'Legislators are right not to rush into allowing insects enter the food chain' - expert reveals findings showing heavy metals in flies reared on waste

By Jane Byrne contact

- Last updated on GMT

© istock.com/CreativeNature_nl
© istock.com/CreativeNature_nl

Related tags: European union, Eu

Indications from trials assessing the safety of using insects for feed show fly larvae contain very high levels of heavy metals, putting their use as a potential protein source for pigs and poultry at risk.

“Academics and industry have been pushing for the use of insect derived protein in poultry and pig feed but, until we have more concrete data and feeding trials, legislators are right not to rush into allowing insects enter the food chain,”​ Adrian Charlton, biochemist at the Food & Environment Research Agency in the UK, told us.

He is one of the scientists working on ProTeINSECT, a €3m EU Commission funded insect to feed project involving researchers based in seven countries. It was launched a year ago.

Cadmium levels

Charlton, who was discussing his findings at a conference on animal nutrition in Brussels today, said initial tests have shown certain flies raised on animal and food waste have cadmium levels higher than limits set by the EU.  

“As it stands protein sourced from those flies could not be used in compound feed in the EU but, of course, these are challenges that can be overcome.

Researchers need to analyze insect feedstocks such as animal manure and agriculture waste to ensure a low presence of heavy metal contaminants such as arsenic, cadmium and lead before rearing flies for feed and food on it. They also need to evaluate the processing steps involved in insect derived protein to ensure limited exposure to contaminants during production,” ​continued the scientist.

Charlton and his team have been comparing insects reared in different environments, in multiple countries and on various feedstocks.

Contaminant screening

“We have also been looking at manure to see whether it contains disease-causing bacteria, such as Salmonella and Campylobacter​, or leftovers of veterinary products given to livestock.  We have been screening for the presence of mycotoxins like aflatoxin A in in food scraps used as feedstock, and we have found pesticide residues in certain samples of agriculture waste that flies fed on.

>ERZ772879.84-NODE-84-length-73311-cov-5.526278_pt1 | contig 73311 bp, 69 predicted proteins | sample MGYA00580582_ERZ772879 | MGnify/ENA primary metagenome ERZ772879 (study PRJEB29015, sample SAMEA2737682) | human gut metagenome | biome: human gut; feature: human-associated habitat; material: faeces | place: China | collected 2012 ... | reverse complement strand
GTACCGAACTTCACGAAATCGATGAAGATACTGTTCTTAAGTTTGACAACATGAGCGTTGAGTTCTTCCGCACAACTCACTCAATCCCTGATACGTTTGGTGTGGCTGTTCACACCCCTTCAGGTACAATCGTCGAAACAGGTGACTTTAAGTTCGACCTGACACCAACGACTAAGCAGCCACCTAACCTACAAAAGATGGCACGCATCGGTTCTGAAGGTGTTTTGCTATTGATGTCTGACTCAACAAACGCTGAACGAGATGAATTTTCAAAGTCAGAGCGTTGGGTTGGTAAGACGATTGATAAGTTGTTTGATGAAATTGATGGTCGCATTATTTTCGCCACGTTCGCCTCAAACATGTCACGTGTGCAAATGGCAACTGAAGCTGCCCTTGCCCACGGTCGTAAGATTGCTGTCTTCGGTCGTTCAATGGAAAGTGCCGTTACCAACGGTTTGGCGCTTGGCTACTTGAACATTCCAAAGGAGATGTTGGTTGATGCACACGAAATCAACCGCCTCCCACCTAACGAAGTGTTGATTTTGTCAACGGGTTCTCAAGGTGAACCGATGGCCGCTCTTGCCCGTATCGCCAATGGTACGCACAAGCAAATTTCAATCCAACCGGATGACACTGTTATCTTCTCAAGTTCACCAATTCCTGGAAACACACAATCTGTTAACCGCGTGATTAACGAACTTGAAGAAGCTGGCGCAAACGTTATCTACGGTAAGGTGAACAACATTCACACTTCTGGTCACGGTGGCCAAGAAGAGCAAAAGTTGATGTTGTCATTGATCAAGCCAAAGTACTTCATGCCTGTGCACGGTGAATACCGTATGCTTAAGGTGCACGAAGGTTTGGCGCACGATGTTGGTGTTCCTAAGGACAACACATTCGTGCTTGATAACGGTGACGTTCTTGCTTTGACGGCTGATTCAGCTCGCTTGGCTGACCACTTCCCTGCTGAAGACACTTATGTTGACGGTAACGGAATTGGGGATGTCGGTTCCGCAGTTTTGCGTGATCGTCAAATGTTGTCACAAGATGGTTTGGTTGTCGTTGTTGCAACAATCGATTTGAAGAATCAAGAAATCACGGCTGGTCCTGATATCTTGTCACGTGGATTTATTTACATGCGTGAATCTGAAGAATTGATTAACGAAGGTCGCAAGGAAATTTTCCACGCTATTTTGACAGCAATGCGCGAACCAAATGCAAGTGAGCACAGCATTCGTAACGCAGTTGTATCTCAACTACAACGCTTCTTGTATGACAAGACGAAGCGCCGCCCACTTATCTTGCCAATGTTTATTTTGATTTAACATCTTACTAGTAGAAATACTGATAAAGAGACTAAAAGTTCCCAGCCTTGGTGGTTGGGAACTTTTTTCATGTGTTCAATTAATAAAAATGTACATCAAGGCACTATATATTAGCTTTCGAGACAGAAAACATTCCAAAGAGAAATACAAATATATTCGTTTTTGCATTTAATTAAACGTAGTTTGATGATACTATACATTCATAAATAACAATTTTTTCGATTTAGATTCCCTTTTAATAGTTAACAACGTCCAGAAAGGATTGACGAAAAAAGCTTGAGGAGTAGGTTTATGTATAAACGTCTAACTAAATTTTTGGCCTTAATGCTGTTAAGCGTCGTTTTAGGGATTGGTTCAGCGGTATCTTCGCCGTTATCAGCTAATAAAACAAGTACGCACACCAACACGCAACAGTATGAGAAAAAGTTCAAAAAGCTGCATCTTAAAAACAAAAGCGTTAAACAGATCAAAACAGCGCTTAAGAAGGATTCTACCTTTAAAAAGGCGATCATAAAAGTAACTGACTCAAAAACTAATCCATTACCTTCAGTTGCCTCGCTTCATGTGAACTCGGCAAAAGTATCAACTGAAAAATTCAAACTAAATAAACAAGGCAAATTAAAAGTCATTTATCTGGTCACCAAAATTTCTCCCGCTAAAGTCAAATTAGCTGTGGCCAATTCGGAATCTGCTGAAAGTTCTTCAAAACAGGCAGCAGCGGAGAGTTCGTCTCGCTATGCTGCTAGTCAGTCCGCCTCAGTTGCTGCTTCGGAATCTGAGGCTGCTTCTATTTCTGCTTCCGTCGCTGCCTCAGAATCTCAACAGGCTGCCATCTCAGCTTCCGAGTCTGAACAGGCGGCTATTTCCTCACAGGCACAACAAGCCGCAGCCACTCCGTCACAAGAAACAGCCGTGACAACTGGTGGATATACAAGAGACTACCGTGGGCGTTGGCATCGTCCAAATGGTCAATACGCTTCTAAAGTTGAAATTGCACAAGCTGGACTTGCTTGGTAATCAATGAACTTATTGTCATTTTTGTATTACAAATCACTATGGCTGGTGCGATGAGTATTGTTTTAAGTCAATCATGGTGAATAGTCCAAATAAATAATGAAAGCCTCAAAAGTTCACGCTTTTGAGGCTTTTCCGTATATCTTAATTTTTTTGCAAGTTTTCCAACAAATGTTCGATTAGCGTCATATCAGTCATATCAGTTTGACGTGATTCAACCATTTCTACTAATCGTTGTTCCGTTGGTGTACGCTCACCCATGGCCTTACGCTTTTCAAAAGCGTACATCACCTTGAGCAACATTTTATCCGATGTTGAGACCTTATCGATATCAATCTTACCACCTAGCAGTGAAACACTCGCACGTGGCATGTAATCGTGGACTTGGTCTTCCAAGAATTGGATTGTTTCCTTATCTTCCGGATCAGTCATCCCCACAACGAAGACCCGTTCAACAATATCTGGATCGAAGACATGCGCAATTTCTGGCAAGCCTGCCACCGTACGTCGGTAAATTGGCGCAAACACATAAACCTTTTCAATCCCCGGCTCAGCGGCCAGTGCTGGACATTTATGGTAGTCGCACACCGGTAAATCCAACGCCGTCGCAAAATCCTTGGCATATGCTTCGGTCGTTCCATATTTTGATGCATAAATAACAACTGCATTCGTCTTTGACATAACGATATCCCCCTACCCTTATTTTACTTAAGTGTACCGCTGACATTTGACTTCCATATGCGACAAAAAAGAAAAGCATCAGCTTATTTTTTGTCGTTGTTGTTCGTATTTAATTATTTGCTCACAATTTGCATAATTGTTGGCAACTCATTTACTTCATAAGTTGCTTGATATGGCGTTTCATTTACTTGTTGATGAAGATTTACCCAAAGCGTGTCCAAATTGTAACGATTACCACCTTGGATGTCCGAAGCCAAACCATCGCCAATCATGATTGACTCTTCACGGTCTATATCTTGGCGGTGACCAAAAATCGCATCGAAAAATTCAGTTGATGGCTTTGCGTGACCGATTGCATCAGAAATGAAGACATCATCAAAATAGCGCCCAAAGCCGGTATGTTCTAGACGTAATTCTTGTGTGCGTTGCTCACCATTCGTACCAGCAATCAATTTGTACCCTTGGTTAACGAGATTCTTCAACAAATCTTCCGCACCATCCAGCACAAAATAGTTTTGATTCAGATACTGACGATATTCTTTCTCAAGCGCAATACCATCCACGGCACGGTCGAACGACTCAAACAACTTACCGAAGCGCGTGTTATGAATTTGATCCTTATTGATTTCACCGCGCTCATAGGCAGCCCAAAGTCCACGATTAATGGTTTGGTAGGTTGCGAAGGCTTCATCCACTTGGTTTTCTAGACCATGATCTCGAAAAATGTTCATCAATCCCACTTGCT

But the type and level of toxins in feedstocks very much depends on local agriculture, insect drying methods, and livestock rearing practices in a given market,"​ said the ProTeINSECT researcher.

He said, despite the safety and quality challenges, ProTeINSECT researchers are ready to carry out studies looking at the performance of pigs and poultry fed insect meal.

“Allergen screening, taking into account animal behavior characteristics and yield and weight gain, will be included in these feeding trials.  And they will be done at a meaningful scale to be industry relevant.

We are aiming to determine what is the best compound ratio to make the introduction of insect derived protein into animal feed economically viable,”​ added Charlton.

EU regulatory timeline

The researcher said he expects it would be at least 12 months before the EU Commission drafts regulation around the use of insect protein in pigs and poultry diets in the EU.

The Directorate General for Health and Consumers (DG Sanco) sent a request to the European Food Safety Authority (EFSA) in May, seeking an opinion on the microbial, chemical and environmental hazards linked to insects in food and feed, relative to the risks posed by other protein sources used by the sectors. 

In July, EFSA experts asked the regulator for additional information before they could go ahead with the assessment. They sought clarification on some points in the terms of reference of the mandate.

DG Sanco wants the opinion to be published by next June. 

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